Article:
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WPA2 Vulnerable To Attack

By Vigilize | Friday, November 10, 2017 - Leave a Comment

While Many Devices Have Already Been Patched, Many More May Never Be…


An article review.


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When does exploit news cross the line into being a trend? How about when it impacts essentially every single wi-fi enabled device? That’s the takeaway from the recently announced vulnerability in the WPA2 wireless security standard, detailed in this TechCrunch article submitted by our friend Wes Pollard at Home Bank.

While the technical details of this attack are certainly interesting, we’ve been taken aback by the scope of the news in both the number of devices impacted and just how long we may be experiencing the effects: The attack is not in a specific implementation of wi-fi on a specific device but is instead part of the WPA2 protocol itself, every wi-fi enabled device made since the introduction of that standard can fall, victim.

You can, though, breath a little easier knowing that the providers of major operating systems both desktop and mobile have issued security patches, and replacement of those devices won’t be necessary. The problem lies with the millions of wi-fi devices that either have no ability to be updated at all, or simply won’t be receiving an update–think of your Internet-of-Things devices like thermostats, light bulbs, appliances and so on: if it is connected to your network and hasn’t been updated, it will remain an open door to any interested parties.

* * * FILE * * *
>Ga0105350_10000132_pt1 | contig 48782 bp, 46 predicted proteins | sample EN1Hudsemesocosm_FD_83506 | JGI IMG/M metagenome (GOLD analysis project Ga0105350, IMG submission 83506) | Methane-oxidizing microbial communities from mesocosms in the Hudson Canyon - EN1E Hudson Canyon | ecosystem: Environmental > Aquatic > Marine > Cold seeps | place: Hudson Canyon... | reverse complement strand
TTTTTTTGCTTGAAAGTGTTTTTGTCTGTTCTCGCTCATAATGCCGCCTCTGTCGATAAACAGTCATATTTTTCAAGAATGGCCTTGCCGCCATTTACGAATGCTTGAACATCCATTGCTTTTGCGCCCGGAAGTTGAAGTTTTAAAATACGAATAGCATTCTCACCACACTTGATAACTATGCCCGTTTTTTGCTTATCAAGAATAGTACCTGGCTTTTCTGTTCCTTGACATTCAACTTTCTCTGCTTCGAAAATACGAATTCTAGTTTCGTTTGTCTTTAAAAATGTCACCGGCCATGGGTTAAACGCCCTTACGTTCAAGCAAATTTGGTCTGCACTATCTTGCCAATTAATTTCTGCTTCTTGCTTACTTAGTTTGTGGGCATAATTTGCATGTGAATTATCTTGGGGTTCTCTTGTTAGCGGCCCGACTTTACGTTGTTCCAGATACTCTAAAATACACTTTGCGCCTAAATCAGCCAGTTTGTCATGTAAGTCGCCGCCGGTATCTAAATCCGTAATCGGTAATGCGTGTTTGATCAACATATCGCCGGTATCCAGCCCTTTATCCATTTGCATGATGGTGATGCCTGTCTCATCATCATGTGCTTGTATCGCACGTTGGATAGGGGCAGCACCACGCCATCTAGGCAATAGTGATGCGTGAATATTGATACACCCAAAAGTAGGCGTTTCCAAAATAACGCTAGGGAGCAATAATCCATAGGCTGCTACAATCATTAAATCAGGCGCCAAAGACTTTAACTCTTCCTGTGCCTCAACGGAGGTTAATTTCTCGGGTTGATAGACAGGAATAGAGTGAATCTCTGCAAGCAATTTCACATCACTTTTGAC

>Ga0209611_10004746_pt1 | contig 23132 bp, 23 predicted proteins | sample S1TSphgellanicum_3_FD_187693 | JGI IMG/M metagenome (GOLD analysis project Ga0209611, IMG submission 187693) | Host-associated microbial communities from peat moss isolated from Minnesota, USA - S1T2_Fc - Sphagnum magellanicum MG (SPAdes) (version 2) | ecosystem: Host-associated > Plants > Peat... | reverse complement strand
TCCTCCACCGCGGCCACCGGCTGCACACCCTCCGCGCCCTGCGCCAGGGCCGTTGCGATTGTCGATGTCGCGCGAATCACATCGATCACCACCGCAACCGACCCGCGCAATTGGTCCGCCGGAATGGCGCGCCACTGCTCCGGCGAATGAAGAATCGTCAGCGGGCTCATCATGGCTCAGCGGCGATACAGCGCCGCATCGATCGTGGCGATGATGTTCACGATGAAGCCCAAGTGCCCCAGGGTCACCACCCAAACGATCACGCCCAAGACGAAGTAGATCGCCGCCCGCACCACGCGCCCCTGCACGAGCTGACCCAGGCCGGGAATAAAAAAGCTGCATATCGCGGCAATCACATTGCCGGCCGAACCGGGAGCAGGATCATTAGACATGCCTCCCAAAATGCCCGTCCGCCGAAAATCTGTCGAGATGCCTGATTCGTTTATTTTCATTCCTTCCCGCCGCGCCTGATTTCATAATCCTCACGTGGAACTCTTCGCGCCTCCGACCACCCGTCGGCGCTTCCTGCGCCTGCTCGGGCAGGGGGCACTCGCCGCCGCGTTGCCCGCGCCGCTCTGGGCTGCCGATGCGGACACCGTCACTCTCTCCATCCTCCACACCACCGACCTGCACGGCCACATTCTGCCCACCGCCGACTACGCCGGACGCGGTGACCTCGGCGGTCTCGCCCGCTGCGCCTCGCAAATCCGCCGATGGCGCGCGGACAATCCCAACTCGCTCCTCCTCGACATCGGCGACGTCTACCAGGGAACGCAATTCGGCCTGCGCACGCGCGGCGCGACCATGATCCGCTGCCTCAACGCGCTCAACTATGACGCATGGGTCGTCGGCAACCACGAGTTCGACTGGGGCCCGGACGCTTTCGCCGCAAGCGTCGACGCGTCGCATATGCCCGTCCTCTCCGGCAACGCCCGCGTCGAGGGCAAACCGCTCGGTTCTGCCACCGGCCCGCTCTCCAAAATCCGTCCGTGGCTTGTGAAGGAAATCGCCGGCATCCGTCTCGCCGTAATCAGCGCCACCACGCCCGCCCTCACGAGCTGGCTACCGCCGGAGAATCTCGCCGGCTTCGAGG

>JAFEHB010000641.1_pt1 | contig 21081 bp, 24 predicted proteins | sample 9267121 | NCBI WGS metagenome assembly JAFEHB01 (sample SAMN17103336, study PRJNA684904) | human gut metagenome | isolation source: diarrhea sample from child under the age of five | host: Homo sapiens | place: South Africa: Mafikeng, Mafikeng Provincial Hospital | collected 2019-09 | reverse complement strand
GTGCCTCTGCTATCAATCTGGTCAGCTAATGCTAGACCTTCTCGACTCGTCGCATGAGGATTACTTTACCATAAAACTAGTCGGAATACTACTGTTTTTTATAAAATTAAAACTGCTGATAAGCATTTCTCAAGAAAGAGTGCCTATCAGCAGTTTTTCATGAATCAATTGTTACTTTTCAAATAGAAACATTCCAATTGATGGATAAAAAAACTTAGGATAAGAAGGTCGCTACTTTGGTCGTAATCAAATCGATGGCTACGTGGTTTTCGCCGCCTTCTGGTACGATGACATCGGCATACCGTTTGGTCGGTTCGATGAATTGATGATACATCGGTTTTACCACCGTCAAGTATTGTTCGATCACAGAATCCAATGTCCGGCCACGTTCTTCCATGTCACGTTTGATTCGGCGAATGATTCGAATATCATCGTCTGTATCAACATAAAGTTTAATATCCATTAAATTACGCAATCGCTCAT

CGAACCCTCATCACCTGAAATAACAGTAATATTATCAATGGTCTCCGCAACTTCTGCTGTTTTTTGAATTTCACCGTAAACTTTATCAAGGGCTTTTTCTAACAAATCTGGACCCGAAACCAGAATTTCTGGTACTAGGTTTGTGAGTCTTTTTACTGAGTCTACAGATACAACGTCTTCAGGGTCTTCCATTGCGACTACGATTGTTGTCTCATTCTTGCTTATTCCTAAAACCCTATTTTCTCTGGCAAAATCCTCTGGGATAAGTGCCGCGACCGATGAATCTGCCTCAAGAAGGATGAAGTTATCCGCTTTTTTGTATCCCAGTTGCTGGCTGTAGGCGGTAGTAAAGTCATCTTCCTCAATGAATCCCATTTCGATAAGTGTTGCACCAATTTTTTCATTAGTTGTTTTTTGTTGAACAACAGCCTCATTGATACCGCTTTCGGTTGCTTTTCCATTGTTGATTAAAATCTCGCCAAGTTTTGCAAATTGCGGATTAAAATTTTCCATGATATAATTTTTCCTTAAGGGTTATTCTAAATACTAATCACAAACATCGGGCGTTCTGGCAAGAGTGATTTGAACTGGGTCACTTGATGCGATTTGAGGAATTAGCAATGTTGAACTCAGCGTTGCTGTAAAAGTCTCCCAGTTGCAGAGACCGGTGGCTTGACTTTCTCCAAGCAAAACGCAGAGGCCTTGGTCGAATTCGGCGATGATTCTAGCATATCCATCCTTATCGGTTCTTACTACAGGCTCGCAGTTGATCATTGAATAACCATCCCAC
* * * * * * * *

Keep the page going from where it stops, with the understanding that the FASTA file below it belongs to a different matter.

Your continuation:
The situation reminds us of the original Wi-Fi encryption standard, WEP, which was compromised shortly after introduction. Despite widespread knowledge of WEP’s failures, and the relatively small number of deployed wi-fi devices compared to today, one could find WEP-enabled devices during scans for quite some time–and even today. The sobering truth is that for many people “hardware is forever” and as long as the device is functional it will remain undisturbed and vulnerable.

As we continue down the road of adding wireless functionality to everything it may be time to question whether or not we really need to be able to change the color of our bedroom’s lighting from our smartphone, and whether that convenience comes with costs we haven’t anticipated.


Original article by Natasha Lomas writing for TechCrunch.


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